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Rx for Action

A blog devoted to helping people find local medicine take-back programs and highlighting current research findings and pending legislation.

What's new in unwanted medicine legislation?

There has been some movement in state houses throughout the country since our last update on pharmaceutical legislation. Most of the bills we showcased last year are still slated for committee hearings. But one was signed into law and some new legislation has been put forward that would impact the long-term management of these chemicals. Here's a quick look at the legislative landscape in the New Year. And check back here next week to learn where things stand in personal care product legislation.

Last summer, lawmakers in Maine approved amendments to the state's Unused Pharmaceutical Disposal Program removing some of the restrictions on state funding for collection programs. Prior to this change, the state could only provide financial support to mail-back programs, leaving local law enforcement agencies to cover the full costs of over 50 drop box programs across the state. The amended law does not guarantee funding, but it does ensure that all programs are eligible to receive state dollars. The Maine Prescription Drug Abuse Task Force recommended the amendments in hopes that it will reduce the cost of proper disposal in a state that collects tens of thousands of pounds of unwanted pharmaceuticals each year.

In Delaware, lawmakers introduced and approved changes to the state's hospice regulations. Signed into law on July 3, 2013, the changes require the state health department to establish and implement consistent protocols for safely disposing of pharmaceuticals left after the death of discharge of an in-home patient. The law went into effect earlier this month.

A bill that would allow Wisconsin cities and counties to establish drug disposal programs is also quickly making its way through the system. First introduced last October, AB 448 would also allow non-governmental groups to establish collection programs as long as they receive authorization from the federal Department of Justice. Cities and counties would be allowed to contract with DOJ-approved organizations to manage local collection programs. AB 448 was approved by the Wisconsin Assembly last week and is awaiting review in the Senate Health and Human Services committee.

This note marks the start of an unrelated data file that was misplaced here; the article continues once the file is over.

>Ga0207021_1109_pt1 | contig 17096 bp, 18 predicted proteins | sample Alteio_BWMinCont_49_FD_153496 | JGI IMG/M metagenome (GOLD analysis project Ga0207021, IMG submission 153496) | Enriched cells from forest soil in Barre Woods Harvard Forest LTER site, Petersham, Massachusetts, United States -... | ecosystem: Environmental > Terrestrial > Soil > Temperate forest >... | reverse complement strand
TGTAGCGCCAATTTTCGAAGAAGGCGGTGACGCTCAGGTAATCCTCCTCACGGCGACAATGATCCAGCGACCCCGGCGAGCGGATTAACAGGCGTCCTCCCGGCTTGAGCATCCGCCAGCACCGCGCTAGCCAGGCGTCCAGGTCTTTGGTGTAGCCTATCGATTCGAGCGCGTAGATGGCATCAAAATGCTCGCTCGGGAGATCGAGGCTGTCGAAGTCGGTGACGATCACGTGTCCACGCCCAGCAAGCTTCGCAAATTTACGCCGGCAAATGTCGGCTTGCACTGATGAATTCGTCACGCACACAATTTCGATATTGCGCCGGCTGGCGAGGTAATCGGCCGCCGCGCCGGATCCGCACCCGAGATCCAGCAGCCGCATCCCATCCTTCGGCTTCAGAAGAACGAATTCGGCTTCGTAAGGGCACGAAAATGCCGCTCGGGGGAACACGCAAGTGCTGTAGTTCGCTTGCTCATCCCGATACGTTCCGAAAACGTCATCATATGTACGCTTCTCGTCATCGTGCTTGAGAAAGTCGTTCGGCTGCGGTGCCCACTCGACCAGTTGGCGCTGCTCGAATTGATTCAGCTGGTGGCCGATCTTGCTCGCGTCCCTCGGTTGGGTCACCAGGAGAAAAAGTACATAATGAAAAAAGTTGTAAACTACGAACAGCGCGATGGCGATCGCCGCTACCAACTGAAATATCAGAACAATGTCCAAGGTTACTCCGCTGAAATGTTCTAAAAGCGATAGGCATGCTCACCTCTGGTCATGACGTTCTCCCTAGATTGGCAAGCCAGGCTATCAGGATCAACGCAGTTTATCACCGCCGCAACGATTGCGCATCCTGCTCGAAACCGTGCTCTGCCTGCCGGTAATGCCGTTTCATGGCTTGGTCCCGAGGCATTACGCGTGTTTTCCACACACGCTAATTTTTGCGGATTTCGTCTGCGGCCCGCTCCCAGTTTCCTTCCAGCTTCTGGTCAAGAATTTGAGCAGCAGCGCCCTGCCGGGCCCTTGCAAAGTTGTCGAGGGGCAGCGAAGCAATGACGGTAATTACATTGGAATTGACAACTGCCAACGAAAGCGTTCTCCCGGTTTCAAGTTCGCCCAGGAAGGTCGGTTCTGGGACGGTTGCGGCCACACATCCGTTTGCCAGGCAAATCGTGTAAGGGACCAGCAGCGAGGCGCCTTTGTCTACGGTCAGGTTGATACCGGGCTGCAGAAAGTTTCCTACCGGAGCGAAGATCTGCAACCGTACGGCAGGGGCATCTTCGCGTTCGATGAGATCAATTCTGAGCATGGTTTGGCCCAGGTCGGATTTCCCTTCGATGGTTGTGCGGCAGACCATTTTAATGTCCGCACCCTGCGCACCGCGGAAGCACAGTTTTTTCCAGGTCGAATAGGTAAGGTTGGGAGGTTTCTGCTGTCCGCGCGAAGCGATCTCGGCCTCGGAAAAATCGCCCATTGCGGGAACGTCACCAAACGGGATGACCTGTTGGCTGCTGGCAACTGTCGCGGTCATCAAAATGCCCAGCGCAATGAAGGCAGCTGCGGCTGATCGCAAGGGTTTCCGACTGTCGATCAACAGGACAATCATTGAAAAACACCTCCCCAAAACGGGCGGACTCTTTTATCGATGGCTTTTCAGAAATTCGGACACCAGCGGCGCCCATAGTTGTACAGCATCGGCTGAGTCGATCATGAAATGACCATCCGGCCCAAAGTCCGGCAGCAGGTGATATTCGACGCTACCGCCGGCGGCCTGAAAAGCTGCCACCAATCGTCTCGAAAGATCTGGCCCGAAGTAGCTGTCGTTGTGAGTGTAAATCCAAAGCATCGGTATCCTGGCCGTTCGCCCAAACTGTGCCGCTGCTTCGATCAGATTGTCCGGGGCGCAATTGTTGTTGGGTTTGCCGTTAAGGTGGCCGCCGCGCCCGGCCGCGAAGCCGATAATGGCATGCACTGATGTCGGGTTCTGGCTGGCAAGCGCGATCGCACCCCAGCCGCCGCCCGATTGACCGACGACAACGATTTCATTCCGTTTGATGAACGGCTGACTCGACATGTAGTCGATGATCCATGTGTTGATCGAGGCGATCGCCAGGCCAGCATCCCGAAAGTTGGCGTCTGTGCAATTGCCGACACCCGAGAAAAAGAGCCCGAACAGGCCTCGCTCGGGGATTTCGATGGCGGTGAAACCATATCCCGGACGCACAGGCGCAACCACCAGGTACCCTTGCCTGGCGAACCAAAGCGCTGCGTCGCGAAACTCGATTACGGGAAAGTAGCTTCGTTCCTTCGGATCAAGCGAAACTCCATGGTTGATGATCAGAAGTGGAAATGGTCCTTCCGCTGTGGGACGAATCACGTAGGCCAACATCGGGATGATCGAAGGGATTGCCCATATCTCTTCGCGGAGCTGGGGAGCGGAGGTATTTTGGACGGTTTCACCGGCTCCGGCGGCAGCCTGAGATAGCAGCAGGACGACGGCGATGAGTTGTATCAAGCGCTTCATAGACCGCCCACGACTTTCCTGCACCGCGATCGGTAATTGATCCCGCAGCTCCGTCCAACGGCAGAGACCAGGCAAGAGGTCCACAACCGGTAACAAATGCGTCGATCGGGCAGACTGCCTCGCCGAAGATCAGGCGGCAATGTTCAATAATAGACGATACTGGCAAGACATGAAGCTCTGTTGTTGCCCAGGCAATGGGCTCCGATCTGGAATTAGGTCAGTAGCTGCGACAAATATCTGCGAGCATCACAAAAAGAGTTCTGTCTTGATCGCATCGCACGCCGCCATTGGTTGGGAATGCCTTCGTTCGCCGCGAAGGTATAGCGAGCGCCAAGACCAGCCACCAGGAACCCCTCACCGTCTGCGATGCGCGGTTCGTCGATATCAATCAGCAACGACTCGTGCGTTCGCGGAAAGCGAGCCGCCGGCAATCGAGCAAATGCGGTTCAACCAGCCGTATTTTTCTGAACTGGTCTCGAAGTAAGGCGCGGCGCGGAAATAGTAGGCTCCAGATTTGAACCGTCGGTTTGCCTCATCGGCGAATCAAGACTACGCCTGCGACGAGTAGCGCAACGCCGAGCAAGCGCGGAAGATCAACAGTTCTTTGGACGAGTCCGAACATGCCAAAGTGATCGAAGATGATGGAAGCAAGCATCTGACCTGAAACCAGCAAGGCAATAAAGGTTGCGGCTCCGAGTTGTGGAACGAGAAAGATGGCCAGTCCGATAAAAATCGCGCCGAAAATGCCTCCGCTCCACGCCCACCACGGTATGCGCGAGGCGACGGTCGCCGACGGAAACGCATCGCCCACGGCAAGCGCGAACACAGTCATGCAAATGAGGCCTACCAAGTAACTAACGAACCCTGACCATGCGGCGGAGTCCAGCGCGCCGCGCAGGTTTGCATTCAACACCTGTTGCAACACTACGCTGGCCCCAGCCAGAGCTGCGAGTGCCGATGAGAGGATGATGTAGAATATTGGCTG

Here are some additional pharmaceutical bills we are watching:

Federal: SB1089 would require the Department of Defense and the Attorney General to create a collection program for members of the Armed Forces, veterans, and their dependents.

Illinois: HB1343 and HB0072 would allow licensed pharmacies to collect unused or expired prescription medication.

Massachusetts: S399 would regulate the discharge of pharmaceutical and personal care product-laden wastewater into drinking water supplies.

H825 would allow collection centers for hazardous household products to accept prescription medication.

H1977 would establish a state mail-back program.

H2033 would remove existing restrictions on patients' ability to drop-off medications at licensed pharmacies for disposal.

H2081 would require the state agency in charge of licensing pharmacies to establish a cancer drug collection program that health care facilities could participate in.

New York: A00228 would allow pharmacies to collect pharmaceuticals.

A01584 and S00642 would require drug manufacturers to dispose of unused and expired medicines from hospitals and residential health care facilities.

A01609 would require the state environmental agency to post guidelines for holding a one-day collection event on their website.

A05465 and S03985 would require the state police to establish a pilot collection program.

A05610 would require drug manufacturers to establish collection programs and would limit the disposal of pharmaceuticals to manufacturer-led programs only.

Pennsylvania: HB1194 would require pharmaceutical retailers to collect pharmaceuticals for proper disposal.

West Virginia: HB2113 would require the state health agency to establish a two-year pilot mail-back program.

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Posted by Anjanette Riley at 10:16AM on 1/29/2014
Categories: Legislation